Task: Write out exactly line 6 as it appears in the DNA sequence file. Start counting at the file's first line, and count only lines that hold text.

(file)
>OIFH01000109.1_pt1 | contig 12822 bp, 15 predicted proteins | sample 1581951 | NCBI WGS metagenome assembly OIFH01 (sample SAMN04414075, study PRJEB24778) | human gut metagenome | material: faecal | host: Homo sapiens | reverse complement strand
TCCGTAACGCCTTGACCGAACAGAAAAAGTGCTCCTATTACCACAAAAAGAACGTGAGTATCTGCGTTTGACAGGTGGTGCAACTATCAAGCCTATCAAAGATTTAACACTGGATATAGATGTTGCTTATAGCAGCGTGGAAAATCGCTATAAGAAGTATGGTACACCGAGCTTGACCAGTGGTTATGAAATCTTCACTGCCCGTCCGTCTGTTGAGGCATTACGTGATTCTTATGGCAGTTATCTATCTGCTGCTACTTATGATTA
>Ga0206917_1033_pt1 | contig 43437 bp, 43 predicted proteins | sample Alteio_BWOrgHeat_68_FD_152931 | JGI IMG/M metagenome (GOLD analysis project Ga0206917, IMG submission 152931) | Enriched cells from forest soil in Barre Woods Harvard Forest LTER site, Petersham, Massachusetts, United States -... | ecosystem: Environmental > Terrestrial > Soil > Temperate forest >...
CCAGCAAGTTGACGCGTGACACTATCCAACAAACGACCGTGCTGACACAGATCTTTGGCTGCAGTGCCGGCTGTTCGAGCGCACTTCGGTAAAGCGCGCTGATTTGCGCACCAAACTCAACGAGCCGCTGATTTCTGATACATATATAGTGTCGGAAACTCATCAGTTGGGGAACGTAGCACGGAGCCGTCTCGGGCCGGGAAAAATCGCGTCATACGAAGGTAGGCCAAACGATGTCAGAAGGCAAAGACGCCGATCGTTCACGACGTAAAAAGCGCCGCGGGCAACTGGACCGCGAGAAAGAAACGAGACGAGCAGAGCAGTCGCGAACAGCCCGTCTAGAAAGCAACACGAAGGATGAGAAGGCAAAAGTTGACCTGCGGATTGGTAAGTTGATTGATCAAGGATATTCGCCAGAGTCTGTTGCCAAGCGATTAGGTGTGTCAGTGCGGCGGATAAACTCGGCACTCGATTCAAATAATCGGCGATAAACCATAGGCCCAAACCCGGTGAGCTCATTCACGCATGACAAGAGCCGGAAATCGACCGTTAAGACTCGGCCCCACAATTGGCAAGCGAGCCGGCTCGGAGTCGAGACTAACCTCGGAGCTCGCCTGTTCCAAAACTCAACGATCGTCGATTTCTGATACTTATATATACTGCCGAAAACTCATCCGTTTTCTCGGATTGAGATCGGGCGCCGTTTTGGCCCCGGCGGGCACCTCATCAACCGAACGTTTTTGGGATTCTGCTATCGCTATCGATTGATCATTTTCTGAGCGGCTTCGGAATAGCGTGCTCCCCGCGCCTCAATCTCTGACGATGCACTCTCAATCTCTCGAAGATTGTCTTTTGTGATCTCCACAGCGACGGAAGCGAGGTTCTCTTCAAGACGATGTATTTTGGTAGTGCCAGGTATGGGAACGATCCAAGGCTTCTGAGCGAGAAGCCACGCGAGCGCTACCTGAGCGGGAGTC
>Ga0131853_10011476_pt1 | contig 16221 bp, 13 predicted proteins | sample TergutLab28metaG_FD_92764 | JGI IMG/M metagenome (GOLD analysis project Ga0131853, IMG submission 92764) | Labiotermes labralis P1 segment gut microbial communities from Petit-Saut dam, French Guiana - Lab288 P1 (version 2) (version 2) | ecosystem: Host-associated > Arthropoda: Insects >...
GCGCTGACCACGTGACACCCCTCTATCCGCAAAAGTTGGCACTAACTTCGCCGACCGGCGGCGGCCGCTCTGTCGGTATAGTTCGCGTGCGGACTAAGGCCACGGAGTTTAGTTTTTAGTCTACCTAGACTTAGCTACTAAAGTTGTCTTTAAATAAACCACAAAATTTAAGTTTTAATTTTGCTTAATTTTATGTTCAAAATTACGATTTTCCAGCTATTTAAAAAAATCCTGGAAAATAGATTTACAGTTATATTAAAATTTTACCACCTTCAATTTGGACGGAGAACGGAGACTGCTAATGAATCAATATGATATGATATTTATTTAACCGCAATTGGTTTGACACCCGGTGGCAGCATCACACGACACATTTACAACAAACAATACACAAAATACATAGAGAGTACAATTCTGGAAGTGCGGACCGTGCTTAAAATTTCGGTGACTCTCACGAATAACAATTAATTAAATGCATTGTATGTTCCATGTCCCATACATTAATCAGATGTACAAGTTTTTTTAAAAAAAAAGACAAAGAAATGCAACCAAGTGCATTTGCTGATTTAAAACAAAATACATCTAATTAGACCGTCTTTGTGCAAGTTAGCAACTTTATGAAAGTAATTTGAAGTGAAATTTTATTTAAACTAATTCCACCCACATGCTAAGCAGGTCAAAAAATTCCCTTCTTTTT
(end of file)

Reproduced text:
GCGCTGACCACGTGACACCCCTCTATCCGCAAAAGTTGGCACTAACTTCGCCGACCGGCGGCGGCCGCTCTGTCGGTATAGTTCGCGTGCGGACTAAGGCCACGGAGTTTAGTTTTTAGTCTACCTAGACTTAGCTACTAAAGTTGTCTTTAAATAAACCACAAAATTTAAGTTTTAATTTTGCTTAATTTTATGTTCAAAATTACGATTTTCCAGCTATTTAAAAAAATCCTGGAAAATAGATTTACAGTTATATTAAAATTTTACCACCTTCAATTTGGACGGAGAACGGAGACTGCTAATGAATCAATATGATATGATATTTATTTAACCGCAATTGGTTTGACACCCGGTGGCAGCATCACACGACACATTTACAACAAACAATACACAAAATACATAGAGAGTACAATTCTGGAAGTGCGGACCGTGCTTAAAATTTCGGTGACTCTCACGAATAACAATTAATTAAATGCATTGTATGTTCCATGTCCCATACATTAATCAGATGTACAAGTTTTTTTAAAAAAAAAGACAAAGAAATGCAACCAAGTGCATTTGCTGATTTAAAACAAAATACATCTAATTAGACCGTCTTTGTGCAAGTTAGCAACTTTATGAAAGTAATTTGAAGTGAAATTTTATTTAAACTAATTCCACCCACATGCTAAGCAGGTCAAAAAATTCCCTTCTTTTT